Anyways within half an hour we arrived at the zoo, unloaded the wheelchairs and the elderlies, and made our way into the zoo towards the zoo’s latest addition nestled between the Singapore Zoo and Night Safari - the River Safari, where you take a leisurely stroll meandering through the park on an exploratory river adventure of the Mississippi, Congo, Nile, Ganges, Murray, Mekong and Yangtze rivers.

The River Safari is also the place where the only pandas in Singapore, Kia Kia and Jia Jia, are housed along with another 42 endangered speices. With over 5,000 animals in the park, it took about half a day pushing those wheelchairs (good exercise) and viewing those animals. There were fishes of all kinds, turtles, crocodiles, otters, manatees, pandas (of course), squirrel monkeys, a rooster (or was it a pheasant?) and even a cat-like creature (forgot its name) who really knew how to pose.

Singapore Zoo
It only came out when the crowd was growing just to catch a glimpse of it. Satisfied it sauntered out and.. posed.
Singapore Zoo
Fishes galore.. along with turtles and crocodiles

The highlights of the day were the:
  • Squirrel Monkey Forest
Singapore Zoo
So adorable!
Squirrel Monkey Forest, a place where the adorable tiny monkeys roam “freely” and you can take photos of them (if you can spot them). You are not supposed to feed them (they have their own diet requirements and why would you want to feed them food they cannot digest, that and them getting ‘bold’, start ‘stealing’ things from you and you push the blame to the tiny creatures) and touch them (we don’t want them getting stressed, scared and injured by those strong human hands do we?).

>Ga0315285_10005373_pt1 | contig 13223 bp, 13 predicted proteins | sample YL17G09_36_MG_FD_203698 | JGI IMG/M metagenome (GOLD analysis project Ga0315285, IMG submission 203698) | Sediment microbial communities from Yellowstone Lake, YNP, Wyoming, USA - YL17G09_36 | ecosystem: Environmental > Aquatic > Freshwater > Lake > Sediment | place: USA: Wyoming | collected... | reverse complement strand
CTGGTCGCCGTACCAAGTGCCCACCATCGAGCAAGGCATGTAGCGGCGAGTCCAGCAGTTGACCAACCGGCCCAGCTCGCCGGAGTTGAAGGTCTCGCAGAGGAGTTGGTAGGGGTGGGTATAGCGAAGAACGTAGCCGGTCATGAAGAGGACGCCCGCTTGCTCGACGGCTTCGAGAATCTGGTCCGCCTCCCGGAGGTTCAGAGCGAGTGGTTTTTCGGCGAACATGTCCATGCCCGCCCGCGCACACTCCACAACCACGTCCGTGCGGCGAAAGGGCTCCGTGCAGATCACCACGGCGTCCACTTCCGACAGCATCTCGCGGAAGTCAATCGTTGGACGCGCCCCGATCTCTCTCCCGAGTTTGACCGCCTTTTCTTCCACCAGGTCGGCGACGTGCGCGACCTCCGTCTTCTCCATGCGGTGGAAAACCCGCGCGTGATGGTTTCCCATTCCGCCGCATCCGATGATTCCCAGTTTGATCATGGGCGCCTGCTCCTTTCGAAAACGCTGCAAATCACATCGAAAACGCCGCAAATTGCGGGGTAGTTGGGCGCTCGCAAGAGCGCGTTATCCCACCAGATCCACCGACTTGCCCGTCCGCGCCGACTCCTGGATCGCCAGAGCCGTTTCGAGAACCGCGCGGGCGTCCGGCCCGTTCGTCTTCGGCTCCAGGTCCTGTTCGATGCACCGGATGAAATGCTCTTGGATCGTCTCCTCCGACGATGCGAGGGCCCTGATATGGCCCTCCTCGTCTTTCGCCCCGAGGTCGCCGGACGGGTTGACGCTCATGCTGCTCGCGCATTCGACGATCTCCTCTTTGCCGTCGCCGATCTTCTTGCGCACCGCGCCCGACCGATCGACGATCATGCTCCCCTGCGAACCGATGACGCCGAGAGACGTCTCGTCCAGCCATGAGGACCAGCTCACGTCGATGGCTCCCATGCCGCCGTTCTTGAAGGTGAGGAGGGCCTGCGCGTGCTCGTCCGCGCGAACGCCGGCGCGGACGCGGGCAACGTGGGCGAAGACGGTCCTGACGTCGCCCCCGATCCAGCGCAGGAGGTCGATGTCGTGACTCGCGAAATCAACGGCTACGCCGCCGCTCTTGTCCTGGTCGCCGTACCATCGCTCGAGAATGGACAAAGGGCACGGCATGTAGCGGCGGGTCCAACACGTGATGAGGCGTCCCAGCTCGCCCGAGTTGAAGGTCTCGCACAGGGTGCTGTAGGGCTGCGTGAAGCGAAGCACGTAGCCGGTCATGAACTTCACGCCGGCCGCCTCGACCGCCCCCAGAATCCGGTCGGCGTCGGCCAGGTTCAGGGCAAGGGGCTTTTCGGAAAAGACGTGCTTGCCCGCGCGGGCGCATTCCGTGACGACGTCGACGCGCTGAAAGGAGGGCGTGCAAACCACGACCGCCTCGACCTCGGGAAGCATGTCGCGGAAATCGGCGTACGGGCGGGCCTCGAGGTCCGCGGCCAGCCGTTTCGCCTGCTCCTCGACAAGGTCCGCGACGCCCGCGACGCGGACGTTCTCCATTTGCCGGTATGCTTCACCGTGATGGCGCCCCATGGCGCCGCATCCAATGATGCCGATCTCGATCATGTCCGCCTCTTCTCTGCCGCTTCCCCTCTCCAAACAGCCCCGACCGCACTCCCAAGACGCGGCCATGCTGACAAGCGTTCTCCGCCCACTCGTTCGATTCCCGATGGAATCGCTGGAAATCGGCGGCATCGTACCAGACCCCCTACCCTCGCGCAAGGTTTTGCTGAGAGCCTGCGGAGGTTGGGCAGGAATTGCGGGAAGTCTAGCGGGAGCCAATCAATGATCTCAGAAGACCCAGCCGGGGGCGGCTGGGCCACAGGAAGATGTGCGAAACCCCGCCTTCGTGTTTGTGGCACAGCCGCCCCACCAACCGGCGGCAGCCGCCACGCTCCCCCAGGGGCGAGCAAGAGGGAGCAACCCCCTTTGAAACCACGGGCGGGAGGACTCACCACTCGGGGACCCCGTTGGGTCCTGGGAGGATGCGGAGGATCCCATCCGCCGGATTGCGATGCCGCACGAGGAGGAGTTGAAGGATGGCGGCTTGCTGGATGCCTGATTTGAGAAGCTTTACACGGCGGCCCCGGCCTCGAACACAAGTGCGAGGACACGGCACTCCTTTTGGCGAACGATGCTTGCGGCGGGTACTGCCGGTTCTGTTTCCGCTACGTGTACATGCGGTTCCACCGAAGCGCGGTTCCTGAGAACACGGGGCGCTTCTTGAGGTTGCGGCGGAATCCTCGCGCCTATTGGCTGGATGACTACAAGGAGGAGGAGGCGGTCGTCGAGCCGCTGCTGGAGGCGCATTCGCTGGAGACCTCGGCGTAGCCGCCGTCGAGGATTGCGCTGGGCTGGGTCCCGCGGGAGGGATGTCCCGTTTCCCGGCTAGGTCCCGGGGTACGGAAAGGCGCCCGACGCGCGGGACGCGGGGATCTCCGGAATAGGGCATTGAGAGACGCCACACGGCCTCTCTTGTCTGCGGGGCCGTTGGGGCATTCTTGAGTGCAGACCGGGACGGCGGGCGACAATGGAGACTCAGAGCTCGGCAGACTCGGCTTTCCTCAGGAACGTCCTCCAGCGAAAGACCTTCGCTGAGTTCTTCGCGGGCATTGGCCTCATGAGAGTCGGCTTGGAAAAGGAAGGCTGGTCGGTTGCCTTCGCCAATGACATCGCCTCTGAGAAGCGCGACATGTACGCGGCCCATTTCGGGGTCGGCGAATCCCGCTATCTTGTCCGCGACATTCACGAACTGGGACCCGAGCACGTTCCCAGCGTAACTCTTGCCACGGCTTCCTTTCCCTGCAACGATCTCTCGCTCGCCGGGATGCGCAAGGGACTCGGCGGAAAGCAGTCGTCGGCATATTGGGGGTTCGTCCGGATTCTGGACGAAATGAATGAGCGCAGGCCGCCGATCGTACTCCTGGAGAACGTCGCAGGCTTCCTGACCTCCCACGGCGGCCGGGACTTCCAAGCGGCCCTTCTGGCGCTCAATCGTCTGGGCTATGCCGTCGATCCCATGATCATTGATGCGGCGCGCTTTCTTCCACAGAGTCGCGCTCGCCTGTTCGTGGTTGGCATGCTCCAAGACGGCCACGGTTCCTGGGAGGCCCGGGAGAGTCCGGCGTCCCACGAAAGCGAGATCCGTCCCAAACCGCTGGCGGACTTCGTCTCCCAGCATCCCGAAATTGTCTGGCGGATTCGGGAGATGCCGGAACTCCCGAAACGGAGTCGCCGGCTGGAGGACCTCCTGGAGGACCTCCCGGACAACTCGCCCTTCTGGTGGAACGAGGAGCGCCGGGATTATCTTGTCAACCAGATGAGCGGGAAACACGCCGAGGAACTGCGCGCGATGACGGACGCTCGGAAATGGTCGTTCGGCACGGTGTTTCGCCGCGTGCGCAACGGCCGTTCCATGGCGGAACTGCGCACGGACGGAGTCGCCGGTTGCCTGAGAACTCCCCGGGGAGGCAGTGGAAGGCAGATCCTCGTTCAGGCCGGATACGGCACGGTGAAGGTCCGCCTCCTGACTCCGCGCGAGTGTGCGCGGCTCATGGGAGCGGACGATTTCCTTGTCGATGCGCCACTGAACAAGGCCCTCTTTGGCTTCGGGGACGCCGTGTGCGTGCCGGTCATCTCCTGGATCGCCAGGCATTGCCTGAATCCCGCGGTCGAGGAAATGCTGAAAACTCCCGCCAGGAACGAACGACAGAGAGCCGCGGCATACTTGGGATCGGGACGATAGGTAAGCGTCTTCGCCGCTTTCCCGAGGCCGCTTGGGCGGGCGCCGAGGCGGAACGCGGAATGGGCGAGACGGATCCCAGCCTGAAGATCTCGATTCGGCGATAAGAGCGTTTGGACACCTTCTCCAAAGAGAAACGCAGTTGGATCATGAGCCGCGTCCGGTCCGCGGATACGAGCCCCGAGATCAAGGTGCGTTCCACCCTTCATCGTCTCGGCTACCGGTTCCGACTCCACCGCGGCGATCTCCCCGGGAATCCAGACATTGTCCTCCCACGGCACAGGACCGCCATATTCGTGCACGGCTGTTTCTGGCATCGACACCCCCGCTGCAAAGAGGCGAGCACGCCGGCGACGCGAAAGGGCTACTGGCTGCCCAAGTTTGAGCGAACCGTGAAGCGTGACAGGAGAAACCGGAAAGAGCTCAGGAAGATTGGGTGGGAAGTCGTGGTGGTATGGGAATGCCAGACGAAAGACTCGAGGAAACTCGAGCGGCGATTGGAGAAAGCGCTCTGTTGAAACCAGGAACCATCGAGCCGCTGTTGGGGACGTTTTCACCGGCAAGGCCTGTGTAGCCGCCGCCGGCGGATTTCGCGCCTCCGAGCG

One of the monkeys actually came out and approached and elderly before scampering off when the non-native helpers (from the home) started finding it cute and wanted to catch it to take a photo of/with it. Thankfully it escaped from the ‘hands’ unscathed. 

  • Panda Forest
Singapore Zoo
Red pandas, pandas and a pheasant (I think)
Panda Forest, where Kai Kai and Jia Jia are housed along with their cousins, the red pandas. This place is a cool reprieve from the scorching sun and humidity as it is one of the two places that are air-conditioned. I guess it was nap time when we visited them. Kai Kai and his red cousin was snoozing away, while Jia Jia sought refuge in her private quarters (which had a CCTV).

Singapore Zoo
If you haven't gotten enough of you panda fix, than MaMa Panda Kitchen is the place to be!

  • Amazon Flooded Forest
Singapore Zoo
Manatees, Otters, and fishes
The last stop is the Amazon Flooded Forest, a re-creation of the Amazonian rainforest, which gets submerged in up to 15 meters of water every year during the rainy season. This also another place that has air-conditioning and showcases fishes and animals in the Amazon rainforest. The manatees are huge and there was one which was happily posing for people eagerly snapping away. It was a little dim and in some corners dark, which some elderlies did not like and they wanted to get out as fast as they could from the dark.